Alexandra Clark, Shopify's director of policy and government affairs, said the incremental details piling up regarding skilled foreign workers' difficulties in the U.S. is a big opportunity for Canada.
"We need to be mindful that this is not about replacing Canadians," she said. "This is an opportunity for these highly skilled individuals to help teach Canadians in a way they haven't seen before, which in turn would create more Canadian jobs."
Carl Rodrigues, chief executive of mobility company SOTI Inc. in Mississauga, said the visa changes will make American competitors to Canadian firms "a little less nimble," on top of making Canada a more attractive destination.
Having previously worked in the U.S., Mr. Rodrigues says he encountered dozens of workers there on H-1B visas. "Pretty much unanimously, their long-game was to get permanent residency," he said. "Now those people would look somewhere else."
The visa announcement came ahead of an expected new executive order Monday from Trump on his immigration ban.
In January, Bloomberg reported that a separate draft executive order had been circulating, suggesting that "Visa programs for foreign workers … should be administered in a manner that protects the civil rights of American workers and current lawful residents, and that prioritizes the protection of American workers."
Congress has capped the number of H-1B applications to 65,000 each fiscal year, with an additional 20,000 spots available for applicants who've earned a master's degree or higher in the U.S. After the cap has been reached – and it already has for fiscal 2017 – applications are selected by a lottery system.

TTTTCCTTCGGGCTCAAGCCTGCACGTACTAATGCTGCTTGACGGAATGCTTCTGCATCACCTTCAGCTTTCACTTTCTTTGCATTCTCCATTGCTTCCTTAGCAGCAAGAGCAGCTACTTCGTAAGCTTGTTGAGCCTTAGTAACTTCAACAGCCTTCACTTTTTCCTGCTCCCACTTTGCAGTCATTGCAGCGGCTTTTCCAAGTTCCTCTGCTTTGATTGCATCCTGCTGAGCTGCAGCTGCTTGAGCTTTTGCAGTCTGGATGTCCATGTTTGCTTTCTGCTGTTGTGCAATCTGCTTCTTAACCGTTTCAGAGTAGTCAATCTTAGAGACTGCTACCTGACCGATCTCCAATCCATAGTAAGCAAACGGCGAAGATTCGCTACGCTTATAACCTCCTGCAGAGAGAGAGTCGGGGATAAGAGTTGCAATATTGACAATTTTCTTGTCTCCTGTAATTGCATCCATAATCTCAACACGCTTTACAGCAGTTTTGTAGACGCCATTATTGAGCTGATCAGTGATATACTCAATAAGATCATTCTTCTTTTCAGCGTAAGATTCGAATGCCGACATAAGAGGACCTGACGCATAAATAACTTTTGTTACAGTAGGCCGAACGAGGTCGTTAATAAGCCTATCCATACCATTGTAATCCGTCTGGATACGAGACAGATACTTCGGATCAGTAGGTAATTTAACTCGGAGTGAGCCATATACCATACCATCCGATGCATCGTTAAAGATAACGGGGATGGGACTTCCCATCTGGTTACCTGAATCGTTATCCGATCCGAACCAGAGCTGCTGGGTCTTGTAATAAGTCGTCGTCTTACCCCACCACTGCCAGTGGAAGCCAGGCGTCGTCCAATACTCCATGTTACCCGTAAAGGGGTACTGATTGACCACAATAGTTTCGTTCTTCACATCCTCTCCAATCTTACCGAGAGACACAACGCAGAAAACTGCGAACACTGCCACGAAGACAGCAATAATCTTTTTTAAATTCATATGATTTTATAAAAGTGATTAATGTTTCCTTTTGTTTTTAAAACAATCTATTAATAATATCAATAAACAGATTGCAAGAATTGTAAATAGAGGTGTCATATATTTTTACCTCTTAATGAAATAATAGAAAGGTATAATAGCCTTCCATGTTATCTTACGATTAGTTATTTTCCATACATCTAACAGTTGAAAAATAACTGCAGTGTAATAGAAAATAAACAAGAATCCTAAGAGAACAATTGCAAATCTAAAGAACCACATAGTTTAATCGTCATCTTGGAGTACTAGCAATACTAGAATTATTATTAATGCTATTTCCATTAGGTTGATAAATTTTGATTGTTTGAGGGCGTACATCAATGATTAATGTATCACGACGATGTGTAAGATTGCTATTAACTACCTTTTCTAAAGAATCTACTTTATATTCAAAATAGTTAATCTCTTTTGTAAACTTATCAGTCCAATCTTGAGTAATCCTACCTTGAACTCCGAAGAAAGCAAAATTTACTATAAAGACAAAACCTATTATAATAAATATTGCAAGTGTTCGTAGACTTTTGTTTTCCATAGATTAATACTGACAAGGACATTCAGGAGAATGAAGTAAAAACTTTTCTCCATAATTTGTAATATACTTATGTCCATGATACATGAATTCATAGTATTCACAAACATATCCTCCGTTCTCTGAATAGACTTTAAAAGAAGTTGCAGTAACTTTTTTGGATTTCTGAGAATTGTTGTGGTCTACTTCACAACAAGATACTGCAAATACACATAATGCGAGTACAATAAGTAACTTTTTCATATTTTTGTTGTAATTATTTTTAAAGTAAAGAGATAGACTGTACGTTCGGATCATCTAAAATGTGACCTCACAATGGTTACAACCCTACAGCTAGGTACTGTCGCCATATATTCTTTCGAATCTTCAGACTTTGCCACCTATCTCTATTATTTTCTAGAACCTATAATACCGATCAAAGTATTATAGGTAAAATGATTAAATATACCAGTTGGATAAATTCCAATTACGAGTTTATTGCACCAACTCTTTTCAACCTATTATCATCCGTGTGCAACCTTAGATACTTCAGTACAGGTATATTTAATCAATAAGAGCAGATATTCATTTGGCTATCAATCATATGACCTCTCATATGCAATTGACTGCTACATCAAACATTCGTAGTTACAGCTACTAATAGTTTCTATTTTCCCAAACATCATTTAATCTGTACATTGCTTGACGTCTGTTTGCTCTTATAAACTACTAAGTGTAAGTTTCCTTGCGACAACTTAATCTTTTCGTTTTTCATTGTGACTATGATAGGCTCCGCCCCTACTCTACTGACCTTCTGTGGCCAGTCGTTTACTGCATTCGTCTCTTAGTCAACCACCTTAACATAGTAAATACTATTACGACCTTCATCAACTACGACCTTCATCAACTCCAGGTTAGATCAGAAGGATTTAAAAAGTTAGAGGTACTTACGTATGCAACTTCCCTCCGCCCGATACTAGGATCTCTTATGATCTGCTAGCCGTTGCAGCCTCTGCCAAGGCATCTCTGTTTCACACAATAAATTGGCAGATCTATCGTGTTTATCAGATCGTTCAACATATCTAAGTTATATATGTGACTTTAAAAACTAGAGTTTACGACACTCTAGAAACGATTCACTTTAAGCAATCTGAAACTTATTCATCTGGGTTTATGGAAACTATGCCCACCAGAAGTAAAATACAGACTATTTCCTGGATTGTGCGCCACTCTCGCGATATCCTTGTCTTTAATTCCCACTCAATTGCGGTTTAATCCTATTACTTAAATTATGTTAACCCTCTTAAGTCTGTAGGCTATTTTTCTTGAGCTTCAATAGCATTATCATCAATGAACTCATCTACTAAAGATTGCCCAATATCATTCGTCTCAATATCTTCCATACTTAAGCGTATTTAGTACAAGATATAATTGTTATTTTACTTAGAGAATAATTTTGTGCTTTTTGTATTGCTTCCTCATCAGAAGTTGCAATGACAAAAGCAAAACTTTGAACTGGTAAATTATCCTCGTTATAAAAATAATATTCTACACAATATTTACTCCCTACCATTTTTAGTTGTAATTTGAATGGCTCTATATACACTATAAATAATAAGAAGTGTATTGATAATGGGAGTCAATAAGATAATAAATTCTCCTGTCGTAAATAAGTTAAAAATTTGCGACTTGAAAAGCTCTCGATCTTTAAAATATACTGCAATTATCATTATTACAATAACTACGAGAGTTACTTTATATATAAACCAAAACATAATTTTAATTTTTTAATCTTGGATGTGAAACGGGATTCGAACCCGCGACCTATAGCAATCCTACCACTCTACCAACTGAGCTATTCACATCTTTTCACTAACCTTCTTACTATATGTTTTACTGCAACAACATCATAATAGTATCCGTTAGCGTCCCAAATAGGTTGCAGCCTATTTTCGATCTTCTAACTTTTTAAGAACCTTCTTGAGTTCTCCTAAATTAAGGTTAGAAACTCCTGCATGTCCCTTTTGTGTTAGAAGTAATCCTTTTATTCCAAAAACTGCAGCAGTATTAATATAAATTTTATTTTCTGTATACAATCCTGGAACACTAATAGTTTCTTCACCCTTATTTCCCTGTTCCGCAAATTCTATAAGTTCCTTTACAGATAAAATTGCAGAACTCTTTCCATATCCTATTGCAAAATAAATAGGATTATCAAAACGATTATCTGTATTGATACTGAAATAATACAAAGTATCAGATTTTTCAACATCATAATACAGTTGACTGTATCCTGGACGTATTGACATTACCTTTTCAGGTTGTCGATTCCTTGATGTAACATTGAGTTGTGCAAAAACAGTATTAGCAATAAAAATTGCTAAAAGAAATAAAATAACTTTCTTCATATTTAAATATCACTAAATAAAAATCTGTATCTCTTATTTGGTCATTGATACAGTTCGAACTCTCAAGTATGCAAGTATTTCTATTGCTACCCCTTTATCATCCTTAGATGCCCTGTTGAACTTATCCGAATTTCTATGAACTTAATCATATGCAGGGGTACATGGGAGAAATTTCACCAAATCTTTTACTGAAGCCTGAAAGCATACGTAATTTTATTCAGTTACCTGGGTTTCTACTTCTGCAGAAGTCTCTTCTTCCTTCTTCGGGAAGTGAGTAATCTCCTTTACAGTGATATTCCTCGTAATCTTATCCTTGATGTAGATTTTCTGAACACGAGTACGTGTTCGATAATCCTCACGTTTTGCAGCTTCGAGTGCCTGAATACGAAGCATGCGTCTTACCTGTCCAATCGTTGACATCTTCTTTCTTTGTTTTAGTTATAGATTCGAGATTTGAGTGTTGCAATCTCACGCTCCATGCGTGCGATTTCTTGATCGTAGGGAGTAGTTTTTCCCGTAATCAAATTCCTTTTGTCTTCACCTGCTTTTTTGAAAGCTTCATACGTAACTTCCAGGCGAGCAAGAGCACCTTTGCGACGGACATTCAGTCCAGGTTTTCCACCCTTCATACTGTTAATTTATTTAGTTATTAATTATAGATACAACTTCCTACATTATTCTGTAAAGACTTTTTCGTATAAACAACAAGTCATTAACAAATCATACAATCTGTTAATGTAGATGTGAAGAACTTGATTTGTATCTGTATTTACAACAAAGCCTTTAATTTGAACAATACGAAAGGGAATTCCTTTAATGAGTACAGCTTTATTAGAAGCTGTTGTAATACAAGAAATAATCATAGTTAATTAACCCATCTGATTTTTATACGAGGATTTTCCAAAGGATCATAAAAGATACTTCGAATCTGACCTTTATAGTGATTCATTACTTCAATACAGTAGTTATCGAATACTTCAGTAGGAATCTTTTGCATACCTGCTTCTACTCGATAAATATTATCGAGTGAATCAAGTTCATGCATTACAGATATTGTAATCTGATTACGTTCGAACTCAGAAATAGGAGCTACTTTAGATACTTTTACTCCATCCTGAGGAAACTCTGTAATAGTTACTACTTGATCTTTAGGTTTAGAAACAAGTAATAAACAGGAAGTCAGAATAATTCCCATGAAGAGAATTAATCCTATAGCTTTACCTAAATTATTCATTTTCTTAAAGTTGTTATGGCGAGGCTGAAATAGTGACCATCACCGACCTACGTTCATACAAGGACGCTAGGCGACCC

Hundreds of thousands of people apply for H-1B visas each year. While it's extremely popular in the tech sector, the visa allows applicants to work in the U.S. in industries ranging from architecture, entertainment and health care.
The visa class is a contentious one. A bipartisan bill aiming to reform it was presented to Congress in January, and reintroduced last week to the U.S. House of Representatives. It suggests replacing the lottery with a system that prioritizes applications with criteria including having earned a degree from a U.S. school, and requiring "good faith effort" to hire domestic talent.
Beyond just the desire to keep American jobs in American hands, the bill is hoped to reduce the flood of applications from offshore outsourcing firms. In a report for the Economic Policy Institute last summer, skilled-immigration expert and Howard University assistant professor Ron Hira wrote that the top 10 employers who use the program are all offshore outsourcers.
"Over the ten-year span from 2005-14 those offshoring firms brought in a staggering 170,535 new H-1B guestworkers," he wrote. "Virtually all of these jobs can, and should, be done by American workers or lawful permanent residents."
While foreign-worker applications remain contentious for the U.S. government, Congress is moving in at least one direction that would favour a group of Canadians – snowbirds. Another bill brought forward last month to "encourage Canadian tourism" would let Canadians 55 or older spend up to eight months a year in the U.S., up from the current six.